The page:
Writing Fantasy: Part 1

You may or may not know that I write fantasy. In addition to all this other stuff I write, I have a completed fantasy novel (in with alphas now!) and have a second that is a huge contender for a stand alone debut novel. Time will tell, of course, but I’m really enjoying the process of writing it, learning the characters and the story, and developing all the pieces of it.

I’d really like to spend a few weeks talking about writing fantasy, but instead of ME talking about it, I’ve recruited some friends to talk to you about fantasy instead. As I’ve talked about a bunch before, I’m part of a writing group on facebook and it is SERIOUSLY the BEST writing group EVER!

So because I’ve made some good friends there, I’ve asked some of them to come and share THEIR fantasy experience with you. To be totally honest, I don’t really know what they’ll all write about – I’ve left it TOTALLY open to what’s on their hearts and minds that they want to share with you.

I’m really excited to some other people around here to share with you AND to read whatever GREAT fantasy-related stuff they have to share.

So, I’ll kick off this series by talking about why I love to WRITE fantasy (why I love to read it is another post ALL its own!).

I love to learn and I love to research, but in writing, my weakness is definitely accuracy. I know some writers who write historical fiction and as they discuss accurate words and accents and dialects and time periods and dress, any of that, I find myself thinking “well, just make it up!”

This, of course, you can’t do in genres that are rooted in some kind of reality.

I shared a short story a while ago that had elements of actual reality in it and I struggled SO MUCH with the police/paramedic interaction scene. In reality, police officers exist and this situation exists and they deal with this kind of stuff, so I couldn’t just make up whatever I thought *should* happen.

In fantasy, though, I can do WHATEVER I want. That is really appealing to me.

I know that I need to keep in mind that readers of fantasy are willingly suspending their disbelief when they read fantasy, and so I need to honor that. My stories still need to be believable and in some form of reality that makes sense in the world in which they live. It doesn’t necessarily need to be reality from OUR world, but it has to be grounded in the fantasy world so that the readers can continue to suspend their disbelief.

Even with all of that, the freedom to create whatever I want to create – races, magic, transportation, animals, whatever – and then plug it into some world with its own rules and systems is a joy and freedom that fuels my writing drive and desire.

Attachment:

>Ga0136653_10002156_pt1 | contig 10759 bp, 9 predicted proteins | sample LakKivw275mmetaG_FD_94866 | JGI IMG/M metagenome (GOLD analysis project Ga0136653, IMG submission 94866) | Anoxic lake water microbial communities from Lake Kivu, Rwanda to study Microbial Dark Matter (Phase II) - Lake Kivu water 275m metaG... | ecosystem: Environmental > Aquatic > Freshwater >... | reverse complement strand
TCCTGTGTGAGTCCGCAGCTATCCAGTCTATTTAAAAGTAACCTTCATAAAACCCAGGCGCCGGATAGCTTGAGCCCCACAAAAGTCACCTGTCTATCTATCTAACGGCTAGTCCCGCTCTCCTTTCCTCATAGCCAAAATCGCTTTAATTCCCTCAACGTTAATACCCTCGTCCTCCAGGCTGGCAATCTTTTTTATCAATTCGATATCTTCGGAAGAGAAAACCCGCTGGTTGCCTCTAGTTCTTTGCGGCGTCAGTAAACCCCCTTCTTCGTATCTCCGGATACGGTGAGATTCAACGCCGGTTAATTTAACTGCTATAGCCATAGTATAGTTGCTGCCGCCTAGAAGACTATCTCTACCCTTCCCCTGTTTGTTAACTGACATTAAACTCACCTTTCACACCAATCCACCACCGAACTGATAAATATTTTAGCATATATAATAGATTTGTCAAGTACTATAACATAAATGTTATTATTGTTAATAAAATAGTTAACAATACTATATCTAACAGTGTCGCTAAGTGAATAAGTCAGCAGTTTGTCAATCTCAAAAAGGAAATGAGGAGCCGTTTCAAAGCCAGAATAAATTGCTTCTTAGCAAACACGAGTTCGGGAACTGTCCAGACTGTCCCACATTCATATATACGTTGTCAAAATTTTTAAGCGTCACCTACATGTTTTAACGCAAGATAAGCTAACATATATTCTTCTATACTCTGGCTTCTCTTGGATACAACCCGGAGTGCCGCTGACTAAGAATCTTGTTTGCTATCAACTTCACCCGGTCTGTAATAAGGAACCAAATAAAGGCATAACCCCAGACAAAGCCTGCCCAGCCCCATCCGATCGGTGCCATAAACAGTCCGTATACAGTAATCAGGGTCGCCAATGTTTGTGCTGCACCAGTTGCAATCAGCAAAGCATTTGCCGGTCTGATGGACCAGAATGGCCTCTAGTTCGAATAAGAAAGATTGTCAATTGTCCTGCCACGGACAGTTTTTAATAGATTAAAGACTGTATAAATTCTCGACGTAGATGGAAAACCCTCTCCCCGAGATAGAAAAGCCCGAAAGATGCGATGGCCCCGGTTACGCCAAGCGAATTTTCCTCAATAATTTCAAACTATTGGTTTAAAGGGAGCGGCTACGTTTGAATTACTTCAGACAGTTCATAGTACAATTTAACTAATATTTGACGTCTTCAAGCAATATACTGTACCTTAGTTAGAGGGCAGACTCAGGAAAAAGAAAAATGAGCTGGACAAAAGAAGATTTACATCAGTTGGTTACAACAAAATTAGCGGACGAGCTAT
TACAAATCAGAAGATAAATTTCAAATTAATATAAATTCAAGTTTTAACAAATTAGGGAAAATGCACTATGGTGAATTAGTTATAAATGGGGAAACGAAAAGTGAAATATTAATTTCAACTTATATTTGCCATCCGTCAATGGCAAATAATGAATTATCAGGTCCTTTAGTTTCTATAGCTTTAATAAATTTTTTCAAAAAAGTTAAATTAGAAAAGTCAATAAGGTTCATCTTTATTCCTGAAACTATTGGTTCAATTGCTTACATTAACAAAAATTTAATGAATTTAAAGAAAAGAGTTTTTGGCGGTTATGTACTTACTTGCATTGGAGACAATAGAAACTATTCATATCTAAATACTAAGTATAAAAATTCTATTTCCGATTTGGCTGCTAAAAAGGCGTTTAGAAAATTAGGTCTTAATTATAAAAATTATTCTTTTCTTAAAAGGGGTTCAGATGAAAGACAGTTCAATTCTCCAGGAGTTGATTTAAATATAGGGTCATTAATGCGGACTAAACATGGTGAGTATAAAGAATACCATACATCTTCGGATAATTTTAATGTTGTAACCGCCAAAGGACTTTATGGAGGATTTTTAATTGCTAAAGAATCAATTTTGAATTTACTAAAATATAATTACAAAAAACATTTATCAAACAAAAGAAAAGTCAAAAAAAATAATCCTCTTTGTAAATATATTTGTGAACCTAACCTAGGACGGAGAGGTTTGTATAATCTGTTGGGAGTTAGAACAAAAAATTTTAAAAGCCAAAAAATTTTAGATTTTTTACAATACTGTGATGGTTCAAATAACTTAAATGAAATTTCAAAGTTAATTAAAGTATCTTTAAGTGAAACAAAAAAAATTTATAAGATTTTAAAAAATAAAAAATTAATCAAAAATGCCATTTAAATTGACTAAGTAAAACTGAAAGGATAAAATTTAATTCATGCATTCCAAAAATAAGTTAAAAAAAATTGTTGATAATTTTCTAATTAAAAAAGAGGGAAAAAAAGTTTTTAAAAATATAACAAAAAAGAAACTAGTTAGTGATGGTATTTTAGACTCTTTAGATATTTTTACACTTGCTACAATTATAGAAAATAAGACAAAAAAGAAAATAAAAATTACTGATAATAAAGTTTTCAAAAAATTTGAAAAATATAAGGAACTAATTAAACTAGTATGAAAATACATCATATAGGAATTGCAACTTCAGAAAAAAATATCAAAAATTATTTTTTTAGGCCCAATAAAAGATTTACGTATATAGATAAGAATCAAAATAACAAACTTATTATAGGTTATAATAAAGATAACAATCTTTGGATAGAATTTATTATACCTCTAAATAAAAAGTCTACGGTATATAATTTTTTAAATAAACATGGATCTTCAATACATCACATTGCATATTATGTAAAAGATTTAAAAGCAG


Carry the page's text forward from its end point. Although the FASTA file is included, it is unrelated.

What I find the most interesting, as a Christian, is that creating these fantasy worlds essentially makes me a god of that world, the creator of it all and it makes me appreciate THIS world and God so much more. Really, appreciation is such a weak word – I am in utter awe and admiration for the creativity required to create the Universe and ALL THE WORLDS in it. God just made it up and I’m simply using that framework to write my own stories. But, God didn’t use an already existing framework in order to create the universe.

Trying to create just ONE world is indescribably complex and to create it in a believable and full way could easily take a decade of just world-building. I understand why George R. R. Martin has essentially stayed in the world of A Song of Ice and Fire and not strayed away. Creating all those cultures and the interactions, developing the characters, and so on takes enough work to satisfy for the 22 years he’s been writing these books. It’s easy for me to see why it takes him at least 5 years to write each installment.

I also like the freedom to explore really controversial issues in ways that feel slightly less controversial because they are set in a fictional world instead of being an overt criticism of our own world and priorities. It’s also a great way to set up the beauty of humanity and sentient creatures, to give them goodness and love, and to contrast it with the darkness of whatever the main plot conflict is.

Fantasy is a beautiful and fun genre and while I dabble in other writing genres, I’d have to say that fantasy is the one that has my heart and my love the most.

 


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2 thoughts on “Writing Fantasy: Part 1

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